I met Bill Larson in Sri Lanka in the late 1970's and, after moving to the United States, visited Bill and Jeannie Larson at their home and The Collector jewelry store, making Fallbrook my home after their warm hospitality. Since then, the Larson family has been instrumental in my art career, introducing me to elite art collectors around the world and the Gemological Institute of America, and we have worked side by side as family. I am grateful for their generous support. We are working on a book together about Tourmalines from his Himalaya Mine.
In the late 1990's, I became a naturalized citizen. I have owned my own business here in California, for over 35 years and have been actively involved in fundraising for wildlife conservation, orphanages, fire and flood victims, and children through my artwork.
The Natalie Ratnavira Education Center in Galle, Sri Lanka is a sanctuary for wildlife and a place for artists, scientists, and conservationists to stay and enjoy the unique species found there. By illustrating, writing and studying, they contribute to this unique rainforest habitat.
The Devario Sp. Nataliei fish was one I saw as a child camping with my father, and later was bestowed as an honor for our daughter Natalie Ann Ratnavira (Feb. 14, 1990-June 23, 2012). We lost her suddenly to an AVM, brain aneurysm, and she was a Wildlife Conservation student at the University of Reno where she played soccer, and a graduate of Fallbrook High School.
This legacy in her name is one way of transforming our grief into one of conservation, keeping her smile present with us. In addition, you will notice on each painting there is a dragonfly next to my signature in her loving memory. Our sons Neil, Beau and Brooks each honor her in the work that they do and in their lives. Natalie's Research Center can be viewed at @NatalieRatnaviraDonationFund on Facebook.com.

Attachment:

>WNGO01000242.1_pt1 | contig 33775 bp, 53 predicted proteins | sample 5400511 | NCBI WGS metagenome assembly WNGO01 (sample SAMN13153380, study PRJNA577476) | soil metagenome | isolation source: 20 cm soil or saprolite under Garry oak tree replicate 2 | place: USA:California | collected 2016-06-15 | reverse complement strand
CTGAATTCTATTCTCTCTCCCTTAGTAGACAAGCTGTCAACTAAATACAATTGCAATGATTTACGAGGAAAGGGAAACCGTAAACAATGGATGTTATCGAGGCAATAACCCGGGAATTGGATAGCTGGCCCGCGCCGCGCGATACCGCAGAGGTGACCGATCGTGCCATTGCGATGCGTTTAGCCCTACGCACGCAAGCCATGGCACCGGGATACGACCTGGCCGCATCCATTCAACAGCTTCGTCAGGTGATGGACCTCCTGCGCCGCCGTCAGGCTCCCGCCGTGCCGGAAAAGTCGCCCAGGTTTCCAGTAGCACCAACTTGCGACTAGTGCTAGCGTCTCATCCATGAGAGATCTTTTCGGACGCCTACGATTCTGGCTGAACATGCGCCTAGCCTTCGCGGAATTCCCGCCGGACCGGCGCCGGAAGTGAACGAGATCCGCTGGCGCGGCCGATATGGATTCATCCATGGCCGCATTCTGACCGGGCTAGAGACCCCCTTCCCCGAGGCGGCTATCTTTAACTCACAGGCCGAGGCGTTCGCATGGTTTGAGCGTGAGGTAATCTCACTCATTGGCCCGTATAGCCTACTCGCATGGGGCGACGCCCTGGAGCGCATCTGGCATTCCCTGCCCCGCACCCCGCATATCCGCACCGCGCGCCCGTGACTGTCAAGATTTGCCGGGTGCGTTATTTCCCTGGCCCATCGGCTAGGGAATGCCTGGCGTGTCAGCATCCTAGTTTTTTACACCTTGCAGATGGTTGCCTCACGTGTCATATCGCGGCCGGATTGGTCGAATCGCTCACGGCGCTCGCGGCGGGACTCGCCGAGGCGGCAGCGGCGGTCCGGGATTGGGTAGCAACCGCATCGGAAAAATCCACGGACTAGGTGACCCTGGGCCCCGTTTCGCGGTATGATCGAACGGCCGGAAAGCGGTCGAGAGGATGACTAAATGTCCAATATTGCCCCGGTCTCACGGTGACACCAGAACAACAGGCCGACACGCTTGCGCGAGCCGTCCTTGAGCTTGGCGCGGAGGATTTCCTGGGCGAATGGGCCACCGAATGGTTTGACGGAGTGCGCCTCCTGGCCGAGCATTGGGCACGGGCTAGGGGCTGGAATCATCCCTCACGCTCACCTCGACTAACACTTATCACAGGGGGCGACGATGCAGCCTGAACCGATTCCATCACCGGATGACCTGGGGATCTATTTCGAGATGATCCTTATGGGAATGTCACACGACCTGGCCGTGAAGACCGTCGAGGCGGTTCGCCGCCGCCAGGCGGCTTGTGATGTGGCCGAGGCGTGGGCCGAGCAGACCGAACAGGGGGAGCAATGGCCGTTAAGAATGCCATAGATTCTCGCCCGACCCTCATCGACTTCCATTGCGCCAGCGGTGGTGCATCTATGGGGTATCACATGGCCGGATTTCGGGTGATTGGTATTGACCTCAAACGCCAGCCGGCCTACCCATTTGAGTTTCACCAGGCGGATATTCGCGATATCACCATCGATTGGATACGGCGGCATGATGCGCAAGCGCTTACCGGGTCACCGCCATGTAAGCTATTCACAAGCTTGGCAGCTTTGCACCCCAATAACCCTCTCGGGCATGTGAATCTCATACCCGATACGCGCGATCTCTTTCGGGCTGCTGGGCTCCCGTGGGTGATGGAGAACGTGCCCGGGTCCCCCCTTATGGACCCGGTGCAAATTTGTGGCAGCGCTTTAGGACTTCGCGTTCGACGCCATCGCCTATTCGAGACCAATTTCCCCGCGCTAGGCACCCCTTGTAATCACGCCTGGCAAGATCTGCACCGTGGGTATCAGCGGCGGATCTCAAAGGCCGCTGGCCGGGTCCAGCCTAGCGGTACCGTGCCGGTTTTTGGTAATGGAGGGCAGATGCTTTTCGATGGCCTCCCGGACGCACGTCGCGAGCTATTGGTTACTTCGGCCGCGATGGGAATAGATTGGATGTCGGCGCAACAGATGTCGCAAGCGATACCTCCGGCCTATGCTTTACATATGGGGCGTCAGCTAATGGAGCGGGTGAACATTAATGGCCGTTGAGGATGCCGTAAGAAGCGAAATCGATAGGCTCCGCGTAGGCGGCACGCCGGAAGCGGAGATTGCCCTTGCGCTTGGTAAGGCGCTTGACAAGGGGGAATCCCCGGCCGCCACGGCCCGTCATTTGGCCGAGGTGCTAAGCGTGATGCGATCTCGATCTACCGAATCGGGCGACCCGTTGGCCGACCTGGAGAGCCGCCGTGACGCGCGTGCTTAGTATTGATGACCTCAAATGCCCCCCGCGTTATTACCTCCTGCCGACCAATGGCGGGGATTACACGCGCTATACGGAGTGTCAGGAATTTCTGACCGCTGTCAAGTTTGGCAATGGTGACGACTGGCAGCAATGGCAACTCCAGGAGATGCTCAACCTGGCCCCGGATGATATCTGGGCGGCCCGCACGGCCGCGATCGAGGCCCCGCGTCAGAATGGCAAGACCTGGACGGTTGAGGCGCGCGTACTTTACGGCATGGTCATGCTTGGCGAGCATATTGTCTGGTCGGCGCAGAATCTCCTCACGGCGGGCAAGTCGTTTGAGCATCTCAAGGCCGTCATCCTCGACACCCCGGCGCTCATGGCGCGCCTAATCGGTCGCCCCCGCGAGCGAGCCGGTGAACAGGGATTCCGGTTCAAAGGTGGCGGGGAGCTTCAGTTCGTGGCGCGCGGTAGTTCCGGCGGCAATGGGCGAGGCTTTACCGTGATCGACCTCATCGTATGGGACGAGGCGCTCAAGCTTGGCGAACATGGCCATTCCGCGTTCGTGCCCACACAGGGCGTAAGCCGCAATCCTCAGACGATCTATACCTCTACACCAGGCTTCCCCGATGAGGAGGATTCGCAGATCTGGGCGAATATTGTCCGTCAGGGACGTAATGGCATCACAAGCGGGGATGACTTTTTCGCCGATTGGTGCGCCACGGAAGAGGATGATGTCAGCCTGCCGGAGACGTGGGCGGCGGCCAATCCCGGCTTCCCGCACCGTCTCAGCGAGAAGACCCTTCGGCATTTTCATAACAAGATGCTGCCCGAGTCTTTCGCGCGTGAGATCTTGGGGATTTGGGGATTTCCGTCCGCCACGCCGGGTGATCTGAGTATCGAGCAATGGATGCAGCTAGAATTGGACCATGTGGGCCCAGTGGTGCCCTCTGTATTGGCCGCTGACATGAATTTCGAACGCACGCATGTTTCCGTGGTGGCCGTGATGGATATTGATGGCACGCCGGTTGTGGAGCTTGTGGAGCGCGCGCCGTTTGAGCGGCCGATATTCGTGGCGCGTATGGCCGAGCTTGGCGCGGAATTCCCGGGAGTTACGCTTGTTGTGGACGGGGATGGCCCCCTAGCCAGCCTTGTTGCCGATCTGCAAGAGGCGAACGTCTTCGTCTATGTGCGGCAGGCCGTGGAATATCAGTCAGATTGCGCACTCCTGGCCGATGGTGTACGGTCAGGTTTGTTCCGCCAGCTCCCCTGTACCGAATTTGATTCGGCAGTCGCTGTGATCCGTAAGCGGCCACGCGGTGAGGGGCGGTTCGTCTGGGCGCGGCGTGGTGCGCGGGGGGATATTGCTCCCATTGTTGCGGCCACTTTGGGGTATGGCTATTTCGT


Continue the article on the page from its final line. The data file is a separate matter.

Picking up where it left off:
As I approach each canvas, I do so with the gratitude of loving what I do, for the past five decades as a professional artist. I relive my experiences traveling, observing nature, sketching and the loved ones who have been with me during these adventures.
I begin with a composition in mind, using my sketch books and field photos and apply oil, acryl gouache, watercolor, or acrylic depending on what I am hoping to achieve drawing directly with my brushes.
I work from dark to light and use several washes to create light and depth of field, repainting details to build the shadows and signature marks such as sun edged leaves, and insect bites and leaf litter that are known in my nature embracing canvases.
I often paint several canvases at once, especially when working with oils, as my nature is not quite as patient, as the paint takes time to dry. I feel a strong urgency to create daily and not waste the precious time allotted to each one of us. I do take breaks to work in my garden, with my animals and on my bonsais as a form of meditation and balance that I take back to each canvas.
My wife, Lisa, and I enjoy traveling and birdwatching and observing nature together when we are not exhibiting at shows or running the gallery. We enjoy hours of sketching and writing and have collaborated on "Traveling with Pen and Brush" and "Grief's Labyrinth and Other Poems" where I have illustrated her poetry. For over 23 years she has been my gallery director, my biggest fan, and my muse.
Thank you for the opportunity to discuss my art journey with you and I hope you enjoy viewing my paintings. For more images, visit http://www.gaminiratnavira.com.
A group of paintings of land and sea animals from "The Indian Ocean by Gamini Ratnavira" is being featured in a new exhibition entitled "Animal Groups," curated by David J. Wagner, Ph.D. The exhibition premiered at The Dane G. Hansen Memorial Museum in Logan, Kansas July 2, and will travel to The Sternberg Museum of Natural History at Fort Hays State University in Kansas for display during the fall semester of 2021.